Invasive mold infection of the gastrointestinal tract - A case series of 22 immunocompromised patients from a single academic center. Medical mycology Quintero, O., Allard, L., Ho, D. 1800


Invasive mold infection (IMI) of the gastrointestinal (GI) tract is a rare complication in immunocompromised patients that carries a high mortality rate. It is most often described in the setting of disseminated disease. Early diagnosis and treatment are critical in its management, but this is rarely obtained, leading to delayed therapy. To describe the clinical characteristics, treatment and outcomes of this infection, we reviewed all the cases of adult patients with histopathological findings from autopsy or surgical specimens that demonstrated fungal invasion into the GI tract at Stanford Hospital & Clinics from January 1997 to August 2020. Twenty-two patients that met criteria were identified and they were all immunocompromised, either due to their underlying medical conditions or the treatments that they received. The most common underlying disease was hematological malignancies (63.6%) and the most common symptoms were abdominal pain, GI bleeding and diarrhea. A majority of patients (72.7%) had disseminated invasive mold infection, while the rest had isolated GI tract involvement. In 2/3 of our cases the fungal genus or species was confirmed based on culture or PCR results. Given the very high mortality associated with GI mold infection, this diagnosis should be considered when evaluating immunocompromised patients with concerning GI signs and symptoms. A timely recognition of the infection, prompt initiation of appropriate antifungal therapy as well as surgical intervention if feasible, are key to improve survival from this devastating infection.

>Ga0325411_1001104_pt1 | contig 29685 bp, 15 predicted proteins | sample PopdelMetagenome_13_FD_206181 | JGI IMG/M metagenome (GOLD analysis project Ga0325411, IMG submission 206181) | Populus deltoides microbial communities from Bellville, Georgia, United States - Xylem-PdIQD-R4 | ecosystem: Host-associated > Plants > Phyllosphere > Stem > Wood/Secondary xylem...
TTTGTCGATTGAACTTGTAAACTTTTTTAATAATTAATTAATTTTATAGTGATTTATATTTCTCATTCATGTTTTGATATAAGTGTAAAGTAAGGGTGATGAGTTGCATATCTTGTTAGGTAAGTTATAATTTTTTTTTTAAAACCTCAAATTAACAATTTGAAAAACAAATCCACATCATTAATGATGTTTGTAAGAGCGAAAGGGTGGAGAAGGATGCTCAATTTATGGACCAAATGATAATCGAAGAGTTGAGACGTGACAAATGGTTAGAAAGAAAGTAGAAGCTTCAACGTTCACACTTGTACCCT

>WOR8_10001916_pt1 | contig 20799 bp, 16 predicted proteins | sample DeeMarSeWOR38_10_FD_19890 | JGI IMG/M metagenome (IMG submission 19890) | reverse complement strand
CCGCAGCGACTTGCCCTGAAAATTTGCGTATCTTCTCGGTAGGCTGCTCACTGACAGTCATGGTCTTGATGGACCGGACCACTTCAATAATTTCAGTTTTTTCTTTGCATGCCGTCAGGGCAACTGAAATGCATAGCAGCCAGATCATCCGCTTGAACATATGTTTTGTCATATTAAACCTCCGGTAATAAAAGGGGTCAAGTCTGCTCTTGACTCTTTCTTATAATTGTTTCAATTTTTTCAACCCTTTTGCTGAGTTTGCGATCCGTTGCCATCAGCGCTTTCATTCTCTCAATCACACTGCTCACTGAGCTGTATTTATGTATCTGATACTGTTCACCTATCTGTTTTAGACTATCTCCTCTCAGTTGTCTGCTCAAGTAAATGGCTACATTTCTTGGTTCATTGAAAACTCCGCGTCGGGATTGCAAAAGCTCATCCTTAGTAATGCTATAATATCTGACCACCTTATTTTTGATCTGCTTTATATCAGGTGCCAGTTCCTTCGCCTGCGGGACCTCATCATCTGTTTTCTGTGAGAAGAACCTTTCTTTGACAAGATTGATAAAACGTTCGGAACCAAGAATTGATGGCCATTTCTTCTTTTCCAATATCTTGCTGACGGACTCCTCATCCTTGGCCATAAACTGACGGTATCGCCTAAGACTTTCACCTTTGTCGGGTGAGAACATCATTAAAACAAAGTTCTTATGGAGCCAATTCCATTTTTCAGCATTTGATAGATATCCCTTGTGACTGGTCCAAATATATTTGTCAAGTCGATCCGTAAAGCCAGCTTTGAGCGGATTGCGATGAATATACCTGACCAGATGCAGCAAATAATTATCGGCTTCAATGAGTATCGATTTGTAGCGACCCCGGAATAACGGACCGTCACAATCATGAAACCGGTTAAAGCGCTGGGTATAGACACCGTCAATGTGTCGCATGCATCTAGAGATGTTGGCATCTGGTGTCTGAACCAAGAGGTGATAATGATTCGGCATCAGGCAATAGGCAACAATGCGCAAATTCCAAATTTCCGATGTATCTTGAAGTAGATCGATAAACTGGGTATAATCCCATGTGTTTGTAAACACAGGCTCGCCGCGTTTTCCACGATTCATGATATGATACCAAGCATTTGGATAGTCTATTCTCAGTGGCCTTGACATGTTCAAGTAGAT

View details for DOI 10.1093/mmy/myac007

View details for PubMedID 35092429